It’s not a race, nor are there prizes for the winner. But it has been suggested that personal financial planners trading in college, retirement and estate planning are light years ahead of the accounting profession in marketing.
More for CPA Trendlines PRO members: The Delicate Art of Positioning Your Firm in the Mind of the Prospect • Who’s Better at Marketing? • Lawyers or CPAs? • Even a Random Disaster Can Be Controlled with Risk Management • Managing Risk in Client Relations • Your Clients Love You? What If You’re Wrong? • The Three Degrees of Risk • Four Essential Habits for Building Client Trust • The Nine Hallmarks of a Marketing Culture • The Four Cornerstones to Building A Marketing Culture • Getting the Client is Only Half the Battle • Practice Development: It’s Not Rocket Science • Nine Fundamentals for a Healthy Marketing Culture in an Accounting Firm •
As veteran consultant Terry Lloyd, a CPA and financial advisor, points out, “Even though the lines continue to blur between the services, there are still differences in the way CPAs and financial planners are perceived.” READ MORE →
A roadmap for creating and implementing a succession plan.
This monograph provides a roadmap for creating and implementing a succession plan. It guides you through all of the issues, considerations and details related to succession planning for your firm. The goal of the monograph is a call to action for all CPA firms to understand the urgency of succession planning.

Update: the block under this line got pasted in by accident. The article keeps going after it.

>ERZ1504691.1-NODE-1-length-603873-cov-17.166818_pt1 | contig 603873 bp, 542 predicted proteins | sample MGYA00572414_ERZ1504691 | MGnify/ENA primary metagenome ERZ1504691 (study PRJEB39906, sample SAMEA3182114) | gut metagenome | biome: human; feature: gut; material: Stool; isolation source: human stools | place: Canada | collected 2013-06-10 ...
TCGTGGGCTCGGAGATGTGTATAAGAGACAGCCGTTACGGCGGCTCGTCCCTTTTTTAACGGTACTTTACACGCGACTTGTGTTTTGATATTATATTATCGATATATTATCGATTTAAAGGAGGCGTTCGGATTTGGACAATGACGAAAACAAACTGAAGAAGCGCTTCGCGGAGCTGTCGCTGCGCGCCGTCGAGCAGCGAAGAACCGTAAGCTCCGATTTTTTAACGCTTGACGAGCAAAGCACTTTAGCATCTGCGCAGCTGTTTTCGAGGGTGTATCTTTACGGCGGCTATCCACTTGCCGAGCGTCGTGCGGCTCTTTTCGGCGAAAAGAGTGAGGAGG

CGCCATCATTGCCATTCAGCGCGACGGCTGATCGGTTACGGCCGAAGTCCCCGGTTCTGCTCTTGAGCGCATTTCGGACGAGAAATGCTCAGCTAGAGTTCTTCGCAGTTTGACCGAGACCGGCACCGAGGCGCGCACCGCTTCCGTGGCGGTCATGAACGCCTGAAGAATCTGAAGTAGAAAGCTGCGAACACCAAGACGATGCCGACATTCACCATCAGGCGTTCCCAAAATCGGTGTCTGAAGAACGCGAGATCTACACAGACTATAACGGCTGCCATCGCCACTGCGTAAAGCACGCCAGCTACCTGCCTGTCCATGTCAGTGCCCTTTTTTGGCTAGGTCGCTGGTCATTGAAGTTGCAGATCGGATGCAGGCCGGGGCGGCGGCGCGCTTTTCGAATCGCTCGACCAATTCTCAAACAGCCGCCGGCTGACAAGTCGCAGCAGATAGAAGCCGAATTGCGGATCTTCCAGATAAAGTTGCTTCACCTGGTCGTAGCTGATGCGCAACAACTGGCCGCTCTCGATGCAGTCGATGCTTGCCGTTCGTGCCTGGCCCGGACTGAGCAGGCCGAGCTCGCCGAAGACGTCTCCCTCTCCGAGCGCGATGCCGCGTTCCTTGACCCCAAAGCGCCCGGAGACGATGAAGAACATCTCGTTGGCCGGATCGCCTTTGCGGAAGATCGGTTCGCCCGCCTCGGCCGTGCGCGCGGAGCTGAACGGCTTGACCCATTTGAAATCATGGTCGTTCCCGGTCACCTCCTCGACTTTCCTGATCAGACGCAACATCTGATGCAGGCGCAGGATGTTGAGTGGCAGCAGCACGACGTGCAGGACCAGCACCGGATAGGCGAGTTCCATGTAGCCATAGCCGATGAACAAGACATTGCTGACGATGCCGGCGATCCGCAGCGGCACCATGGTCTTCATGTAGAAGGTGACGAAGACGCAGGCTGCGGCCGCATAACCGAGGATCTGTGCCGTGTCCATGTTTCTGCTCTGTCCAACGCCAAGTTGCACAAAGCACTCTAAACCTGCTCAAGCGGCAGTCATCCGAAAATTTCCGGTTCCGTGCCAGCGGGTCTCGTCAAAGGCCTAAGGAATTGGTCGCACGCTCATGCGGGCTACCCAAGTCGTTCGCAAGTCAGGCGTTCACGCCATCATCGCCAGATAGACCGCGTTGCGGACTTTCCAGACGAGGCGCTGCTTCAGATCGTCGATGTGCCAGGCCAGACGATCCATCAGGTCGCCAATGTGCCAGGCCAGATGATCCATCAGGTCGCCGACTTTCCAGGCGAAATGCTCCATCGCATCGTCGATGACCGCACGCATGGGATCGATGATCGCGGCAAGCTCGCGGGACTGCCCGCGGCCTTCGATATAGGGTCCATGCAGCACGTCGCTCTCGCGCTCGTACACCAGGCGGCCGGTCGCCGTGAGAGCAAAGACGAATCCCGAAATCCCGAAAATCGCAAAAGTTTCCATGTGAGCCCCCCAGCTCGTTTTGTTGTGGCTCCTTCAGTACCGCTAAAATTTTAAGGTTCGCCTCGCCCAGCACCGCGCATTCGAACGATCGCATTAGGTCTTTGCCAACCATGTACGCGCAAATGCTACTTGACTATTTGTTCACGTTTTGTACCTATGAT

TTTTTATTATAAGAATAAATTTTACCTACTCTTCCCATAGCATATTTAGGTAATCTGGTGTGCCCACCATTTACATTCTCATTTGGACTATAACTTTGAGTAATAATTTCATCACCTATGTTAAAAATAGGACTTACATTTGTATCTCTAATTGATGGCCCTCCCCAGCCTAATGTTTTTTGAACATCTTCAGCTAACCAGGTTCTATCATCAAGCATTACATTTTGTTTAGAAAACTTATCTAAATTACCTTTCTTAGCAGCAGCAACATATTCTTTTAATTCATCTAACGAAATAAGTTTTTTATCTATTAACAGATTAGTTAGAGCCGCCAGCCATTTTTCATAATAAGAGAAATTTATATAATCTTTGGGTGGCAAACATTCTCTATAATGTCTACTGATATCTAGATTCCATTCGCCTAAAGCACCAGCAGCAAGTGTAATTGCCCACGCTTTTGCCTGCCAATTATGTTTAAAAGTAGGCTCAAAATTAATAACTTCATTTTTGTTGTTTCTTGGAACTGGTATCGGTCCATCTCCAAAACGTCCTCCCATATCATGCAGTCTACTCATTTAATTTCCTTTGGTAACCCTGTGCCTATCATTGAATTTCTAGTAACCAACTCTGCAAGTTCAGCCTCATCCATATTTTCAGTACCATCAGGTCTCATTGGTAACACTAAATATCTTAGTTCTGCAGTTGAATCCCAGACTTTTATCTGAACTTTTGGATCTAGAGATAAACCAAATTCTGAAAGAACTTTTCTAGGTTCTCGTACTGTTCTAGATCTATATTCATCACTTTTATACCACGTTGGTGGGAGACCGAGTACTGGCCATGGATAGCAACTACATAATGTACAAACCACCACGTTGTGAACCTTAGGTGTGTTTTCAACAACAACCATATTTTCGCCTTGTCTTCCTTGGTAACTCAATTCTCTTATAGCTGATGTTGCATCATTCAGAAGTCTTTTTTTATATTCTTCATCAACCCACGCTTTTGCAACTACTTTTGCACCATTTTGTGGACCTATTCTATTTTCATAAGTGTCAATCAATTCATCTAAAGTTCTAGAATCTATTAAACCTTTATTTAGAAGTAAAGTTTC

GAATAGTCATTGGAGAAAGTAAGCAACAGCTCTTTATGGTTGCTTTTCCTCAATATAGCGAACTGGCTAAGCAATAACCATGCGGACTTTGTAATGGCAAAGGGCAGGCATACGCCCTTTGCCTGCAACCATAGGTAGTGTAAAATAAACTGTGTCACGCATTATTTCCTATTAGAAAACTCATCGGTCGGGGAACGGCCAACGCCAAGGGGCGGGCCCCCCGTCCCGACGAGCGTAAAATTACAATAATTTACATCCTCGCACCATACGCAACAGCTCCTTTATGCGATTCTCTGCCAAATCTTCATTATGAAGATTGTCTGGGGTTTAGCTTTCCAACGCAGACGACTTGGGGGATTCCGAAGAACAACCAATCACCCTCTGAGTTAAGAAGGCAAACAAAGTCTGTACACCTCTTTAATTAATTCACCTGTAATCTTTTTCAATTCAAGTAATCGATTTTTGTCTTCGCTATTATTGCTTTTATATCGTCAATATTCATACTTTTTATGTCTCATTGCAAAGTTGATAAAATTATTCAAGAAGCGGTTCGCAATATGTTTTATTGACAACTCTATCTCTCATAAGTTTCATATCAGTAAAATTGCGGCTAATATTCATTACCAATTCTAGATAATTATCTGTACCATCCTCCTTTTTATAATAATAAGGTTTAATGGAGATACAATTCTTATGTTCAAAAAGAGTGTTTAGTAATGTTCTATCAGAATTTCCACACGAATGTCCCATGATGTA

Clues to new challenges and opportunities.
by Rick Telberg
The list of the top 20 most-clicked articles at CPA Trendlines provides a roadmap to the profession’s anxieties, aspirations and, just maybe, a glimpse into what 2013 holds.
Key issues emerging in 2012 and gaining momentum into 2013 include economic recovery, intensified competition, squeezed profit margins, upward pressure on salaries, downward pressure on rates, panic over succession, and a rush to the cloud.
The techniques for telling clients you’re raising your rates.
by Ed Mendlowitz
Author of “Implementing Fee Increases“
Any time is a good time is a good time to review your fees and consider increasing them. But the beginning of the year or a new season is especially good.